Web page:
Overall the stuff to me strongly resembles the Power To The People book - it's mostly deadlift stuff supplemented with pushing a weight up over your head and holding it there! It does not however resemble Naked Warrior at all, which is kind of ironic given that it's the Naked Warrior book that makes the links (that I would LIKE to be true!!!) between pushups and squats to the ancient Romans and Greeks.

    Anyhow, there don't seem to be any squats or pushups, but there are isometric chinups on the list. The closest thing to squats is the "walking uphill" exercise.

    I do find it interesting and affirming that the ancients also thought of mere walking as a good exercise, as I do.

    Seneca complains about the guys in the gym below his apartment in Rome grunting as they "swing weights over their heads". This sounds like the snatch or something similar.
     
    Last edited: Apr 2, 2017
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  8. pet'

    pet' Strong, Powerful, Explosively Athletic Member of the Forum

    Hello,

    @Kozushi
    Did you already train the Ancient Greek and Roman way ? Or did some folks do ? If so, what were the results ?

    Kind regards,

    Pet'
     
  9. Kozushi

    Kozushi Strong, Powerful, Explosively Athletic Member of the Forum

    It's similar to the kettlebell moves we do with our swings, presses, endurance moves like TGUs etc.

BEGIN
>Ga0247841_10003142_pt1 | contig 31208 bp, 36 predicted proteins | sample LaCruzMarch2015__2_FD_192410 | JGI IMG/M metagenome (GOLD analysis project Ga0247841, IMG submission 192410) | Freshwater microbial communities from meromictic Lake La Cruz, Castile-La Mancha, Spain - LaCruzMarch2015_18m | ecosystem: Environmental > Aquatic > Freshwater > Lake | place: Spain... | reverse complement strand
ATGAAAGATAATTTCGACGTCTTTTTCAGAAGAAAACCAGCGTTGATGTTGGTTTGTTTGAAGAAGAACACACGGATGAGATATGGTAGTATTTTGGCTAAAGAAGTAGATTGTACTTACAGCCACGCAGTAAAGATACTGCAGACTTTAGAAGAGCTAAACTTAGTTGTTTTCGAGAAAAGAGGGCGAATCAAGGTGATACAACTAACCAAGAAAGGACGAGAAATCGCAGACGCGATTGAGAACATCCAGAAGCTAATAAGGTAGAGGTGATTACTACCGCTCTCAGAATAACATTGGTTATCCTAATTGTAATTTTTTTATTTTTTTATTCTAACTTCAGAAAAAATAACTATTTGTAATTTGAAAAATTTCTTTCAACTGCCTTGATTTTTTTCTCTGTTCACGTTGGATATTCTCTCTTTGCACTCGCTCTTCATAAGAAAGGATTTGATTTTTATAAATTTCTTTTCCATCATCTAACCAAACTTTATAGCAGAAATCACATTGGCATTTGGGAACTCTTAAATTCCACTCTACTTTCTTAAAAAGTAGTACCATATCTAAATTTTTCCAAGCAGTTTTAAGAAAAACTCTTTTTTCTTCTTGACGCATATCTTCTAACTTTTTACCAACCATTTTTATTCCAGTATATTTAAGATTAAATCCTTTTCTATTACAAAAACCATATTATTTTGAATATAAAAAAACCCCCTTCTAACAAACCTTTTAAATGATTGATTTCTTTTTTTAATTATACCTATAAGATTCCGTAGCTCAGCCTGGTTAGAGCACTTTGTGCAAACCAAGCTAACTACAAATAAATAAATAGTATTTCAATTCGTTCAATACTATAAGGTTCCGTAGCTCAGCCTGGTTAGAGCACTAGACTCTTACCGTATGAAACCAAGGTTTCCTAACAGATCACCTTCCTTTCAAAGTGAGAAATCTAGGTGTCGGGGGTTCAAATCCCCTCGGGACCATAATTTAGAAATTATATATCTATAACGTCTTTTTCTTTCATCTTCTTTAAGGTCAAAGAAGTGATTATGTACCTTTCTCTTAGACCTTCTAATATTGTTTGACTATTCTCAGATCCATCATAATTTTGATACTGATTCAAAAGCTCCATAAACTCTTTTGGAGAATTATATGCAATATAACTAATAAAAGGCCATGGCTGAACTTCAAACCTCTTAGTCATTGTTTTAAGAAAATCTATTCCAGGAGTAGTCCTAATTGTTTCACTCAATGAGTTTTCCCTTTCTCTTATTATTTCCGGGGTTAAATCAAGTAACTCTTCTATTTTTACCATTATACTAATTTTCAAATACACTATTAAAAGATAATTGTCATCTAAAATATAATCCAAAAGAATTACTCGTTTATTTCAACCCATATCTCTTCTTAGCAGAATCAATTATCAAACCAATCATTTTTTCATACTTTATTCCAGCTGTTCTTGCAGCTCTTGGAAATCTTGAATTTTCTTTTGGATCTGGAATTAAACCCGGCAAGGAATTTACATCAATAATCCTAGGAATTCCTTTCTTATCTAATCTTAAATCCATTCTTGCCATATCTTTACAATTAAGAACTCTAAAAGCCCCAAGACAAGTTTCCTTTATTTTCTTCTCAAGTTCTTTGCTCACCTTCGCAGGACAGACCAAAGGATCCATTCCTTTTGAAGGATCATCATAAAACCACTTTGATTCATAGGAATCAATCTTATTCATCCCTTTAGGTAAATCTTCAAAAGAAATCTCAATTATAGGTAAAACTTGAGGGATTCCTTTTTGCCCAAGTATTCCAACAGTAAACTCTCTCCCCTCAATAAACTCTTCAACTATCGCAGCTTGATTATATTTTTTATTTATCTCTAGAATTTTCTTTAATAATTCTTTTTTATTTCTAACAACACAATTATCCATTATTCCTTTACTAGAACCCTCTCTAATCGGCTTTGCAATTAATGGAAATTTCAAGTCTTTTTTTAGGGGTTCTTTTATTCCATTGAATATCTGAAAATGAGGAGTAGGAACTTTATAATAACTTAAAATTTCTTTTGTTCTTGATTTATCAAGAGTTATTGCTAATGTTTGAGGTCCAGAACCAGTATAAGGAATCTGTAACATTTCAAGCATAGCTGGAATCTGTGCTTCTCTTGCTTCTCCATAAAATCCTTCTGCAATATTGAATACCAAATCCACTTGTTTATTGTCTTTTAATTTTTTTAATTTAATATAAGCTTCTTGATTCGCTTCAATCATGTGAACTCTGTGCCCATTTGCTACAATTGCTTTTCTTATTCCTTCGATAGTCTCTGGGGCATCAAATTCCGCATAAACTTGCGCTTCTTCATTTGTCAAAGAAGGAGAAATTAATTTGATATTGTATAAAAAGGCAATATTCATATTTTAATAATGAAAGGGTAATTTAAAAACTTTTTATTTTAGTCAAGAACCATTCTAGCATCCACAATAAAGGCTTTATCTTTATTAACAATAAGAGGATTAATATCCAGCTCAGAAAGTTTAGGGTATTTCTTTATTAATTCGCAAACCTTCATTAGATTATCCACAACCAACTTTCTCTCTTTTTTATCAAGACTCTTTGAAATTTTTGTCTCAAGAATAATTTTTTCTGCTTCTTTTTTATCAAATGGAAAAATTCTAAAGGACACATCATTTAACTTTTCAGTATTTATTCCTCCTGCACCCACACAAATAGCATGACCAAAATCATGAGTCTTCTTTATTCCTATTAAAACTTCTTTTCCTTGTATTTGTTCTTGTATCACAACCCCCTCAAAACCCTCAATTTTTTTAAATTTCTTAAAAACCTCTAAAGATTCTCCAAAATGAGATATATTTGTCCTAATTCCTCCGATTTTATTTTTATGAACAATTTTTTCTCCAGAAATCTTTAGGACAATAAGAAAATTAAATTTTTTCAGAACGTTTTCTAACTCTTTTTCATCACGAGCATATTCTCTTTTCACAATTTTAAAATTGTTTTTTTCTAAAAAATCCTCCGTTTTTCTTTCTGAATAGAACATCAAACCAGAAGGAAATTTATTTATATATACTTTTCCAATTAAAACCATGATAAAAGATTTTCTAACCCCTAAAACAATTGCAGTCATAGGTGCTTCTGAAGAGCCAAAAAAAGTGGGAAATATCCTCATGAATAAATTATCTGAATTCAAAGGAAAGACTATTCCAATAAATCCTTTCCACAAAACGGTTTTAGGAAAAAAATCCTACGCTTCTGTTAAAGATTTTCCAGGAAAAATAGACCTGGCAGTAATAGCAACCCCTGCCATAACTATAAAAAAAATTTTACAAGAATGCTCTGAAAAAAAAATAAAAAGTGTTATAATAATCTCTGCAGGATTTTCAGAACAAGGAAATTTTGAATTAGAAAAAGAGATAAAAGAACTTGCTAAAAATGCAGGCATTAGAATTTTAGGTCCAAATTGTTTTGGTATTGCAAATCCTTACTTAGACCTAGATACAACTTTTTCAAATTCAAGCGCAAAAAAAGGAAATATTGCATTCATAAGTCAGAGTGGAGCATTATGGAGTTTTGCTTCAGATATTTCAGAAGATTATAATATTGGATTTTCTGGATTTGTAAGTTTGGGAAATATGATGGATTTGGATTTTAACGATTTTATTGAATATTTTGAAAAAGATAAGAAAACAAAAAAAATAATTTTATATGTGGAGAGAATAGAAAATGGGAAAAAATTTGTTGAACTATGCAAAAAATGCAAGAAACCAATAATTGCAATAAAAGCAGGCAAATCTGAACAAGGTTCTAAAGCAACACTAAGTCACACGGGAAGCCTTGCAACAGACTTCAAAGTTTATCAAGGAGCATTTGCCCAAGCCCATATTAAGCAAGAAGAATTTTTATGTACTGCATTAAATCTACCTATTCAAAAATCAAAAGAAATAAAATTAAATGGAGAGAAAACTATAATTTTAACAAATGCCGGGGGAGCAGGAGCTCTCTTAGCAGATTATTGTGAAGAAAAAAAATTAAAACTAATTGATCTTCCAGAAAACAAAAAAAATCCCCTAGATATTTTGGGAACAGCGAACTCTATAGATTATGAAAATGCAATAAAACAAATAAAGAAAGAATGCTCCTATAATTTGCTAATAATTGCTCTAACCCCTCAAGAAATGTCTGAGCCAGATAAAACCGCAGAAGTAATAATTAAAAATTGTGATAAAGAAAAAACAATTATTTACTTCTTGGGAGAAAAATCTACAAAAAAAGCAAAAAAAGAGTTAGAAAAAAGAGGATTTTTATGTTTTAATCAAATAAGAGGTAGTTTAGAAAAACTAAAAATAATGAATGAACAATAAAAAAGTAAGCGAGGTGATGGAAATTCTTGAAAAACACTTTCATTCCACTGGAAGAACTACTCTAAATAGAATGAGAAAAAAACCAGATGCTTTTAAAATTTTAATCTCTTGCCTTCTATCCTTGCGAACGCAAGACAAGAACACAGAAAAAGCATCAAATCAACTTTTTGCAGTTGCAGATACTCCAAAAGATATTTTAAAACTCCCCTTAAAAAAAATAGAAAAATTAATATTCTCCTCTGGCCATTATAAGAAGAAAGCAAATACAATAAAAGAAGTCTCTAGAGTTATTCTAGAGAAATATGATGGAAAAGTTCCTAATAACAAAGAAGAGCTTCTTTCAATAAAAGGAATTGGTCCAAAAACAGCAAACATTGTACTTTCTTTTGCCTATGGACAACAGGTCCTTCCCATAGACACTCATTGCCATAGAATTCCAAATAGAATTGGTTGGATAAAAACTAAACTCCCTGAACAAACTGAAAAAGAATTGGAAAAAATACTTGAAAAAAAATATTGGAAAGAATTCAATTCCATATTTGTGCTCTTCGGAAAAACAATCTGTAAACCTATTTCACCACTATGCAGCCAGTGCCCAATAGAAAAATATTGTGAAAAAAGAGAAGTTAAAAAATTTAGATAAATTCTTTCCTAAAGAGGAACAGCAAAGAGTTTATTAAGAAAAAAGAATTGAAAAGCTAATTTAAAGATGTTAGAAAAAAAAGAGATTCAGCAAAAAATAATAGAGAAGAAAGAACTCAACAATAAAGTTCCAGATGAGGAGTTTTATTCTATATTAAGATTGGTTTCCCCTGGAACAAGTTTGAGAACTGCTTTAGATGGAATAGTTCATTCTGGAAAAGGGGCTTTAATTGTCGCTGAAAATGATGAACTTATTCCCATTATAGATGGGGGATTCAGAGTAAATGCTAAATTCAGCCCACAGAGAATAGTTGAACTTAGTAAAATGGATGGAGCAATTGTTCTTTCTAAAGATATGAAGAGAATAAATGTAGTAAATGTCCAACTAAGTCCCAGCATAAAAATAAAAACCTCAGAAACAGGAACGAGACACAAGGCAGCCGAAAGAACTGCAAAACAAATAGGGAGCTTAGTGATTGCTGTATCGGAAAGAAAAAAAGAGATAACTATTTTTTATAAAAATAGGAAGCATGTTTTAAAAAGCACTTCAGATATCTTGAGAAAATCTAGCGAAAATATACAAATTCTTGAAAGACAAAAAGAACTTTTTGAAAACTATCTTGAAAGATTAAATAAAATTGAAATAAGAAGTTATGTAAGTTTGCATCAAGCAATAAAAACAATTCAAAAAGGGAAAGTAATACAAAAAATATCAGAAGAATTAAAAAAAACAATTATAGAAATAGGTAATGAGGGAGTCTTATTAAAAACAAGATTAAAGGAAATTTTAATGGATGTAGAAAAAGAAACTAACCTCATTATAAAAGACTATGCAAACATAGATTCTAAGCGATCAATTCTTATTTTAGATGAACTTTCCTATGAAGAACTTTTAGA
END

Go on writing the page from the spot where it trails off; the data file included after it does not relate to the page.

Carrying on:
Iron was very expensive back then and would get stolen if left around for "Weights" somewhere. They tended to use rocks. Our modern stuff is WAY better than theirs! I follow S&S and NW.
     
  10. Smile-n-Nod

    Smile-n-Nod Strong Member of the Forum

    I watched a documentary recently about archaeology performed on a Roman gladiator training school near Vienna, Austria. In the re-creations (which involved actors and a certain amount of interpretation), some of the gladiators were swinging weights at arm's length, somewhat like a club-bell swing (or maybe a kettlebell swing, but outside of the thighs instead of between them).
     
    Last edited: Apr 3, 2017
  11. pet'

    pet' Strong, Powerful, Explosively Athletic Member of the Forum

    Hello,

    To a certain extent, working on flexibility and mobility while training big muscle groups may be th right spot. Right ?

    Kind regards,

    Pet'
     
  12. Kozushi

    Kozushi Strong, Powerful, Explosively Athletic Member of the Forum

    This does not contradict the source documents. They didn't have good weights though - usually only pretty light ones, unless we're talking about big heavy things for deadlifts and lift and carry exercises, like big stones and such.
     
  13. pet'

    pet' Strong, Powerful, Explosively Athletic Member of the Forum

    Hello,

    Aside from the mentioned exercises, is there some data about the wrestlers' diet ?

    Kind regards,

    Pet'
     
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  14. Pavel Macek

    Pavel Macek Strong, Powerful, Explosively Athletic Member of the Forum Master Instructor

    @Kozushi , can you post literal quote from Galen's work, or at least where to find it?
     
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  15. Steve Freides